The sound of the work blurs the line between generative and found footage work; the sounds feel found and sampled from various sources, but these sources are usually unidentifiable to the viewer. We are first met with a heavenly harmony of chords with a large range of notes, high low and middle frequencies all present with an emphasis on the middle. These chords stay present through the entire work, wavering but never drastically changing, and are most likely what made call the lines seraphic. While these chords play, different sounds flow in and out of the work, occasionally functioning as sound effects for the visuals, but usually interacting with the visual portion in a less literal way. There are some sounds we can concretely identify, such as three tranquil piano melodies briefly played, but most of the sounds are invocations of things rather than the sound of an identifiable object. The sounds span different temporalities, feeling either ancient, futuristic, or of the near past, invoking ideas of nature, robotics, and the human. We hear an animalistic clicking, what sounds like a whale call mixed with a flute, and multiple bird-like noises; piano tunes, seemingly a drum circle, and possibly and industrial era train; laser noises, and oscillating electronic hum, and the sound of bending metal on a large scale as if it was out of a Transformers movie. While the robotic and natural sounds are more frequent than those explicitly human, there is no chronological ordering to these sounds. Many of them repeat, and they will be seamlessly integrated with one another at the same time. Some sounds will even evoke both the natural and the futuristic; we hear sounds of the deep sea mixed with a computer rumbling as we look at something resembling a whirlpool.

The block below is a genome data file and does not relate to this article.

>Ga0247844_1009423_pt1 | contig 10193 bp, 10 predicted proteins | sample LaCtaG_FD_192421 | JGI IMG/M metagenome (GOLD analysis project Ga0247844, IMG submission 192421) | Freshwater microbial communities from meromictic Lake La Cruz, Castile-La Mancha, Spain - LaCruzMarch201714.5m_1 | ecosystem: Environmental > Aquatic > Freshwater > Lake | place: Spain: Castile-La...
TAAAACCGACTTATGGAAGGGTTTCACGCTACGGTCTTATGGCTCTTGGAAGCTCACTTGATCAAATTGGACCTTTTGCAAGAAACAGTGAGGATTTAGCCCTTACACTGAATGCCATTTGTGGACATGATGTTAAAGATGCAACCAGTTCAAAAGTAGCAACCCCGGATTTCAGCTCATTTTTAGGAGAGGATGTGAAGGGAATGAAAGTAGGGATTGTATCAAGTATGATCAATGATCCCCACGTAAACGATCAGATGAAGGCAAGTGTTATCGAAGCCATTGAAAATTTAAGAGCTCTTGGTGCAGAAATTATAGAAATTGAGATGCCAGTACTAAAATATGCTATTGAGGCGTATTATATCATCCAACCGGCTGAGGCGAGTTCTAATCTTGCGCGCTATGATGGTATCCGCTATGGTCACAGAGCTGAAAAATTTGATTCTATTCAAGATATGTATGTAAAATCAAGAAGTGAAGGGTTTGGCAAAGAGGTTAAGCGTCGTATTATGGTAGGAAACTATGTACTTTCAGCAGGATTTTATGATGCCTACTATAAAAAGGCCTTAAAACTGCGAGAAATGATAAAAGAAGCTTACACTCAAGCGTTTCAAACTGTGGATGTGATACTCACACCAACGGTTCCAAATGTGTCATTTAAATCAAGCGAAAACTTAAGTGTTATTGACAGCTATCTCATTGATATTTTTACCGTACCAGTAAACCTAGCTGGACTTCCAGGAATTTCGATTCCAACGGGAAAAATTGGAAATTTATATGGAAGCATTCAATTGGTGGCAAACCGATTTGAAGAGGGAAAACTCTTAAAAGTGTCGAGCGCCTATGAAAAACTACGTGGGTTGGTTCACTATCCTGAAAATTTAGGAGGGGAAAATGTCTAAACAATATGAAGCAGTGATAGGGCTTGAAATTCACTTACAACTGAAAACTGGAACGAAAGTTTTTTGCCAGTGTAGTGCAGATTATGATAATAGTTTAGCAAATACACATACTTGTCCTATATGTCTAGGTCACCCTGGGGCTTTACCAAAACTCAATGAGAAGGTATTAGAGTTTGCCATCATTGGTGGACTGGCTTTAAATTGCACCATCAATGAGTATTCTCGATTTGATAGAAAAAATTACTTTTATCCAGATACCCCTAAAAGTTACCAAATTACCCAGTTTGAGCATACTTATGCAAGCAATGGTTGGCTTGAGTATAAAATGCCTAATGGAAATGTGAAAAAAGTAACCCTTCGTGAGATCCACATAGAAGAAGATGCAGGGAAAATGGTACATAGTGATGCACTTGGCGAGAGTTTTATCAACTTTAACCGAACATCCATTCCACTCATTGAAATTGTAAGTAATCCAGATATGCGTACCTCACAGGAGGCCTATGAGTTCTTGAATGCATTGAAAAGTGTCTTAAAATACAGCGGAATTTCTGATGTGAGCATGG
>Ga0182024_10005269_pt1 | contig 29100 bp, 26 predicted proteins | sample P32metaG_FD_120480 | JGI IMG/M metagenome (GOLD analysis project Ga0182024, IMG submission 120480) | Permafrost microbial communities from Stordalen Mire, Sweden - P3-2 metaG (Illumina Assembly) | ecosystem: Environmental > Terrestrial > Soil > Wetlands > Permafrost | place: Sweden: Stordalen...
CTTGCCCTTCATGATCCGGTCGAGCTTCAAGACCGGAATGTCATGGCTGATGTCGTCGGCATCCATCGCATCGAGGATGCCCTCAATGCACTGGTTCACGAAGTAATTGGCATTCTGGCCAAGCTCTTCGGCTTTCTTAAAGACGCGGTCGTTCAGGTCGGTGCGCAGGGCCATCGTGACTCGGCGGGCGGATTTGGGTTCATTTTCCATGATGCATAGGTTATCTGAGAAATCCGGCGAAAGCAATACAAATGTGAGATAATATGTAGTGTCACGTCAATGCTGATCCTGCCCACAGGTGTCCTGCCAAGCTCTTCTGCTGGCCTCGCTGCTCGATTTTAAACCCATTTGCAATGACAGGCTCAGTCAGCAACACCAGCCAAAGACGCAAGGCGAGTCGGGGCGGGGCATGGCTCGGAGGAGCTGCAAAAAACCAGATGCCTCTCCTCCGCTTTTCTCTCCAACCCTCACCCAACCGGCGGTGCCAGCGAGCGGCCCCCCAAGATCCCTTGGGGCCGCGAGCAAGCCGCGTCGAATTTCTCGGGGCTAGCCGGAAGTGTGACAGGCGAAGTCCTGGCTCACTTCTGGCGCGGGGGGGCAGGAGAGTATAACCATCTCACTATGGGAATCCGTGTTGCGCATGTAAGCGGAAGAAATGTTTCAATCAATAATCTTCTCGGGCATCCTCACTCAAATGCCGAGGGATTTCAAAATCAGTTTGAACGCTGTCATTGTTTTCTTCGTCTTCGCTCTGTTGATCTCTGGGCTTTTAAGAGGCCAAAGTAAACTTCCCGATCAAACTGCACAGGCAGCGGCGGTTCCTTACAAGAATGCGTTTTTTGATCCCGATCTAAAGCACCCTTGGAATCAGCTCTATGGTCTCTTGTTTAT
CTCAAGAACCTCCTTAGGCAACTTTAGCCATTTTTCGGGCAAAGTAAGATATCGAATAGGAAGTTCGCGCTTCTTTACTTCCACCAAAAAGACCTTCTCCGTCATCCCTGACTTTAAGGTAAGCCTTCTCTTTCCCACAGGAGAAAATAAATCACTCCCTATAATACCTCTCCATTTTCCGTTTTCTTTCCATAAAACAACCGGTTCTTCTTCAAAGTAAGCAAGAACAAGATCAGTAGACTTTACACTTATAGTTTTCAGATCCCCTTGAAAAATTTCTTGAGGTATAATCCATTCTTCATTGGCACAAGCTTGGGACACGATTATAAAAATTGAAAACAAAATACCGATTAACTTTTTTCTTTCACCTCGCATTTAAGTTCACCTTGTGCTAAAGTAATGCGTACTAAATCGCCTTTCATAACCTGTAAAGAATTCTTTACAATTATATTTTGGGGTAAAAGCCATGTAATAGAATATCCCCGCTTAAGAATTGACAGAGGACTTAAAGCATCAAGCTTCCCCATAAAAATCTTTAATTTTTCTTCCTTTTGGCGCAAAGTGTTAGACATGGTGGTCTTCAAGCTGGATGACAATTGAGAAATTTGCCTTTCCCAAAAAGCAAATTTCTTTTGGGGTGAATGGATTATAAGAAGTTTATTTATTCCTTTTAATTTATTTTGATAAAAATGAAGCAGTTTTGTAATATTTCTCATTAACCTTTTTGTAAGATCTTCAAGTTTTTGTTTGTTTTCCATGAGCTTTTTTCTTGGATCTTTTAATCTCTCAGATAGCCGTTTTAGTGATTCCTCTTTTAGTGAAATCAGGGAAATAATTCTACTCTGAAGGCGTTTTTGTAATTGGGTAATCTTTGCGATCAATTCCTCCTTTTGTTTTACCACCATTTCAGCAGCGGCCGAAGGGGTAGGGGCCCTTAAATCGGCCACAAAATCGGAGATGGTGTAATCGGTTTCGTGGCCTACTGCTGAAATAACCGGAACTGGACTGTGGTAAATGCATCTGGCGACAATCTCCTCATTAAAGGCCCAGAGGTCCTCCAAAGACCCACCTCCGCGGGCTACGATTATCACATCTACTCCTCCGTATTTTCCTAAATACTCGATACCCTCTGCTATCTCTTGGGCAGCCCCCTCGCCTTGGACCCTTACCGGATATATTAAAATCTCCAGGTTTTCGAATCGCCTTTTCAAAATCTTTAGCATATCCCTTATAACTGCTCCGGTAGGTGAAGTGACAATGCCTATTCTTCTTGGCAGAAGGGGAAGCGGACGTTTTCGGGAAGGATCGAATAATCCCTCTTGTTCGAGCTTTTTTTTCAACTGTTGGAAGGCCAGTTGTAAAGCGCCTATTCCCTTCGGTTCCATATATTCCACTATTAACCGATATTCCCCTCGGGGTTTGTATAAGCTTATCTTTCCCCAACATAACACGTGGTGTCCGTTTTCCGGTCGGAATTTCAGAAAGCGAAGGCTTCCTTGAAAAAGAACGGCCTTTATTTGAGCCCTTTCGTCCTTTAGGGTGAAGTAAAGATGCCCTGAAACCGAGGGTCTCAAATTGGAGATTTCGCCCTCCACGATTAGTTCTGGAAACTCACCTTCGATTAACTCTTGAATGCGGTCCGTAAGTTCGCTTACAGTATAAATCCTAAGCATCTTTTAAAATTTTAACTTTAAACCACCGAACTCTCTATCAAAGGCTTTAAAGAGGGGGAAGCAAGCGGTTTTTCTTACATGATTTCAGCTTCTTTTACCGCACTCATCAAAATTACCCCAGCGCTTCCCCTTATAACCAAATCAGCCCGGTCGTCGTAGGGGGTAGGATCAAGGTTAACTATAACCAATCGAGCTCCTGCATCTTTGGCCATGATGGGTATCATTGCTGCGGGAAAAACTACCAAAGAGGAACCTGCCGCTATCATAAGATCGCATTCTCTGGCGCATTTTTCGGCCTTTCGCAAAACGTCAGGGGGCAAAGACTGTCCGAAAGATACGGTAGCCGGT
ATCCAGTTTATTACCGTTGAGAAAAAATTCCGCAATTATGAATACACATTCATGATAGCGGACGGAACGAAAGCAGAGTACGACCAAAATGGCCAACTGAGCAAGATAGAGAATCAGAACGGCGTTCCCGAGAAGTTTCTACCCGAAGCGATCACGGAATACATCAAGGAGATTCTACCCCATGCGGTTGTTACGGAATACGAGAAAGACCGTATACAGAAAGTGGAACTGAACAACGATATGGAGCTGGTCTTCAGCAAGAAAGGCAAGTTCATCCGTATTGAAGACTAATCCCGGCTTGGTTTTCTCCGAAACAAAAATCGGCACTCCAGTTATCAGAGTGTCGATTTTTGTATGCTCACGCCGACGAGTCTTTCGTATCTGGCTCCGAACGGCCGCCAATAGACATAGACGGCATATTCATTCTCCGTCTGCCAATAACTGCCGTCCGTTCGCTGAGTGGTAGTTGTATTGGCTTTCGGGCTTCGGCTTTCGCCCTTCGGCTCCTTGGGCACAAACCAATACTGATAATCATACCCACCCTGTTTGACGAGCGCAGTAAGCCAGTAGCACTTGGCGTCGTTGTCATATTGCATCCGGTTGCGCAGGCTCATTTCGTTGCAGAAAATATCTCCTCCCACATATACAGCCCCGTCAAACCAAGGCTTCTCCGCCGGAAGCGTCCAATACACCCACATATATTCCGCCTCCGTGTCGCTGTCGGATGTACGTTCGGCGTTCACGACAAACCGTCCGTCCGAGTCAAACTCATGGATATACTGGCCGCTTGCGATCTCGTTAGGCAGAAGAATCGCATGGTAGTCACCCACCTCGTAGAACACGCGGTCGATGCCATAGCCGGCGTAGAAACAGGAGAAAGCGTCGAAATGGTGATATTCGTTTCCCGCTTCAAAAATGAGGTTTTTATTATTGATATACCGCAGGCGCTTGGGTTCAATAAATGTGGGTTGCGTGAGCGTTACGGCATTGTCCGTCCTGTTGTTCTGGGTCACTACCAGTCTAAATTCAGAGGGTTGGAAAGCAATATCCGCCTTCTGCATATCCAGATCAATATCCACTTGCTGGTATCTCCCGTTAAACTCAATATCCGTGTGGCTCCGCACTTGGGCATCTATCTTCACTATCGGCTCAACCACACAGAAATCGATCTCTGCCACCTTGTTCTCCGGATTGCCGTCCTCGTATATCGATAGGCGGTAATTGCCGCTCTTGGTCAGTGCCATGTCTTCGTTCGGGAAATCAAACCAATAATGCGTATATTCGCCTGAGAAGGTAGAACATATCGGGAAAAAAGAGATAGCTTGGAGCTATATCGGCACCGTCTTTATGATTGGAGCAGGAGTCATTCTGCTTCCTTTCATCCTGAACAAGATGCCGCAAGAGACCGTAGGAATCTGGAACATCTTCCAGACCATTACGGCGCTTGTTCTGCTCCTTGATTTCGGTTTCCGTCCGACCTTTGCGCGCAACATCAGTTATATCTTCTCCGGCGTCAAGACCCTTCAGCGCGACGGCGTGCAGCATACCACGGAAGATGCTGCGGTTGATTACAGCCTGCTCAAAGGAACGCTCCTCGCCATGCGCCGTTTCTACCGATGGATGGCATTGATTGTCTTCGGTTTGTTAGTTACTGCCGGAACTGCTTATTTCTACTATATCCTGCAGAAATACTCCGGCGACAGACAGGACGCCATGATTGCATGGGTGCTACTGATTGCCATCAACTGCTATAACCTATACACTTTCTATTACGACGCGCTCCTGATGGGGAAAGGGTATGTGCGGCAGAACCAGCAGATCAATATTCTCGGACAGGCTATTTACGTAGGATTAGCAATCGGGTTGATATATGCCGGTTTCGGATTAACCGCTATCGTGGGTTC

The work completely washes over you as you watch it in a dark room with surround sound and on a large projector. It creates a narrative of grandeur, a narrative of integration between an organic nature that has been here long before humans, and future technologies which will coexist with this nature long after humans. We are exposed to a teleological narrative of the Earth and universe which we can feel deeply but cannot comprehend or grasp in a concrete fashion, and we are not the focal point of this narrative. We are the blinking dots briefly present among the lines traveling throughout the surface of APEX. It works in its favor that APEX is seemingly an AI-generated work. As in many AI-generated artworks, the movement present in the work is very difficult for the human eye to track; we can see the movement happening, but the way in which objects move is foreign to our logic. This often occurs to an ugly effect, but this is not the case for this work. It does not reappropriate and butcher that which is human, but works in the abstract and organic, vaguely invoking motifs we see in nature like the golden spiral and moving out of this into geometric line work, making me think of the romanticism imbued within math and geometry, finding the objective ratios of objects within the world, revealing the platonic logic of the world we inhabit. It does not feel like Tianchan gave orders to an AI program and had it attempt to create what he envisioned. Rather, it feels as if he has figured out how to communicate with AI and has convinced it to reveal to us the teleological narrative and non-human forms of the universe on its own terms. This gives credence to the grand aspirations of this work and is part of what makes the work sucessful. If Tianchan himself, or any other person for that matter, tried to tell me the telos of the universe and our place within it, I could think it was cool, but would not treat it as credible information I was receiving. Instead, with Tianchan sharing the information which he has not figured out but has instead created by collaborating with a non-human entity, there is a newfound legitimacy in this radical narrative and incomprehensible meaning of the universe presented to us. As the viewer, we learn to accept that this meaning and narrative of the universe is not something that is comprehensible via human logic and are grateful to experience it as such rather than trying to turn it into a linguistic formula we can refer back to.